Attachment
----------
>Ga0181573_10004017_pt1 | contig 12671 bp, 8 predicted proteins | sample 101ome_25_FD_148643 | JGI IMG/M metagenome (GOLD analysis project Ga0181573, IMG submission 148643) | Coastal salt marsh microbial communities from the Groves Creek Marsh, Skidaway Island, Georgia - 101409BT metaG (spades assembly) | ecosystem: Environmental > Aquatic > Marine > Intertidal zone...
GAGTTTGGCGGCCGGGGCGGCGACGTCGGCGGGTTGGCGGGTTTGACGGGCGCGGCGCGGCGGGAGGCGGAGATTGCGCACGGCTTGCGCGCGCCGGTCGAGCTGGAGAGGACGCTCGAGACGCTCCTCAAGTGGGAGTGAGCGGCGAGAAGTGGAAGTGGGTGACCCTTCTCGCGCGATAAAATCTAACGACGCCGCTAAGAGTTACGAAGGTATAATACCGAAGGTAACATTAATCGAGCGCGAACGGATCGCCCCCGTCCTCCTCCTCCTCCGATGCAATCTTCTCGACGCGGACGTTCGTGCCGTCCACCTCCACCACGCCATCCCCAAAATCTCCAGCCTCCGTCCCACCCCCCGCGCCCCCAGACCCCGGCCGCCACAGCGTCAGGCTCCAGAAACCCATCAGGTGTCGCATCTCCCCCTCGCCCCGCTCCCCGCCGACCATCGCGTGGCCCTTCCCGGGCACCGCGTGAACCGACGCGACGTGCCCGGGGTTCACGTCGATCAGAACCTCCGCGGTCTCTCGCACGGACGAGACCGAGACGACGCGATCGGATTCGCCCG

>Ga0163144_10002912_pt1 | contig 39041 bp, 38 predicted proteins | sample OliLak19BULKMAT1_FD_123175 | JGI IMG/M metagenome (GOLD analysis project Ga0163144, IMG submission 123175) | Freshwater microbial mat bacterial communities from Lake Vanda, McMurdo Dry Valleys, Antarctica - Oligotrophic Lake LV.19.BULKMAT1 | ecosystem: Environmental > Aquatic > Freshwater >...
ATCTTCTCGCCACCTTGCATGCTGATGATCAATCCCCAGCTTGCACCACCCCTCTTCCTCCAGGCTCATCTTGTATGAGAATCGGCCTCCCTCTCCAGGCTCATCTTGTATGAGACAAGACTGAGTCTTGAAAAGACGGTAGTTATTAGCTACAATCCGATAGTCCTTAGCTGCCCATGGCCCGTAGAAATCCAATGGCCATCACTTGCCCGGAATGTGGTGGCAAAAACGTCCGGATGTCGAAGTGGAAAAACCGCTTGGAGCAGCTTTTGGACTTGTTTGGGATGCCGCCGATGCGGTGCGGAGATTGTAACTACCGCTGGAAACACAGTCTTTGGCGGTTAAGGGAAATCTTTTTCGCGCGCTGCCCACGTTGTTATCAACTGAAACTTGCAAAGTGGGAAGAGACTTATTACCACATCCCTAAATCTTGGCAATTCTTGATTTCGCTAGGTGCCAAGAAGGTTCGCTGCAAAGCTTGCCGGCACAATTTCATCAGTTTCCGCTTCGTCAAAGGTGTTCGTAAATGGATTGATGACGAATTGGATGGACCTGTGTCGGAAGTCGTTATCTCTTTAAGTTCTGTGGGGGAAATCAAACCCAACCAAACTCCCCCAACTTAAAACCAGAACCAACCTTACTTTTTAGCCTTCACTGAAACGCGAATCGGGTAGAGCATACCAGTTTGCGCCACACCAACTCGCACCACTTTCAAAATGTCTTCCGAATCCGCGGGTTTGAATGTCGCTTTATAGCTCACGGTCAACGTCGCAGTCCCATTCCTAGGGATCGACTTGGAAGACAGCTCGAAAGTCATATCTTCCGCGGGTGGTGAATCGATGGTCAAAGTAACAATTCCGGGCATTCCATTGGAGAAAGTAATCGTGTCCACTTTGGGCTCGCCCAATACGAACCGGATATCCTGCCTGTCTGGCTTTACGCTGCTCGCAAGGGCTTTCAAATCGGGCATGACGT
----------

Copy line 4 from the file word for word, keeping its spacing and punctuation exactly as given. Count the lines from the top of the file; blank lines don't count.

ATCTTCTCGCCACCTTGCATGCTGATGATCAATCCCCAGCTTGCACCACCCCTCTTCCTCCAGGCTCATCTTGTATGAGAATCGGCCTCCCTCTCCAGGCTCATCTTGTATGAGACAAGACTGAGTCTTGAAAAGACGGTAGTTATTAGCTACAATCCGATAGTCCTTAGCTGCCCATGGCCCGTAGAAATCCAATGGCCATCACTTGCCCGGAATGTGGTGGCAAAAACGTCCGGATGTCGAAGTGGAAAAACCGCTTGGAGCAGCTTTTGGACTTGTTTGGGATGCCGCCGATGCGGTGCGGAGATTGTAACTACCGCTGGAAACACAGTCTTTGGCGGTTAAGGGAAATCTTTTTCGCGCGCTGCCCACGTTGTTATCAACTGAAACTTGCAAAGTGGGAAGAGACTTATTACCACATCCCTAAATCTTGGCAATTCTTGATTTCGCTAGGTGCCAAGAAGGTTCGCTGCAAAGCTTGCCGGCACAATTTCATCAGTTTCCGCTTCGTCAAAGGTGTTCGTAAATGGATTGATGACGAATTGGATGGACCTGTGTCGGAAGTCGTTATCTCTTTAAGTTCTGTGGGGGAAATCAAACCCAACCAAACTCCCCCAACTTAAAACCAGAACCAACCTTACTTTTTAGCCTTCACTGAAACGCGAATCGGGTAGAGCATACCAGTTTGCGCCACACCAACTCGCACCACTTTCAAAATGTCTTCCGAATCCGCGGGTTTGAATGTCGCTTTATAGCTCACGGTCAACGTCGCAGTCCCATTCCTAGGGATCGACTTGGAAGACAGCTCGAAAGTCATATCTTCCGCGGGTGGTGAATCGATGGTCAAAGTAACAATTCCGGGCATTCCATTGGAGAAAGTAATCGTGTCCACTTTGGGCTCGCCCAATACGAACCGGATATCCTGCCTGTCTGGCTTTACGCTGCTCGCAAGGGCTTTCAAATCGGGCATGACGT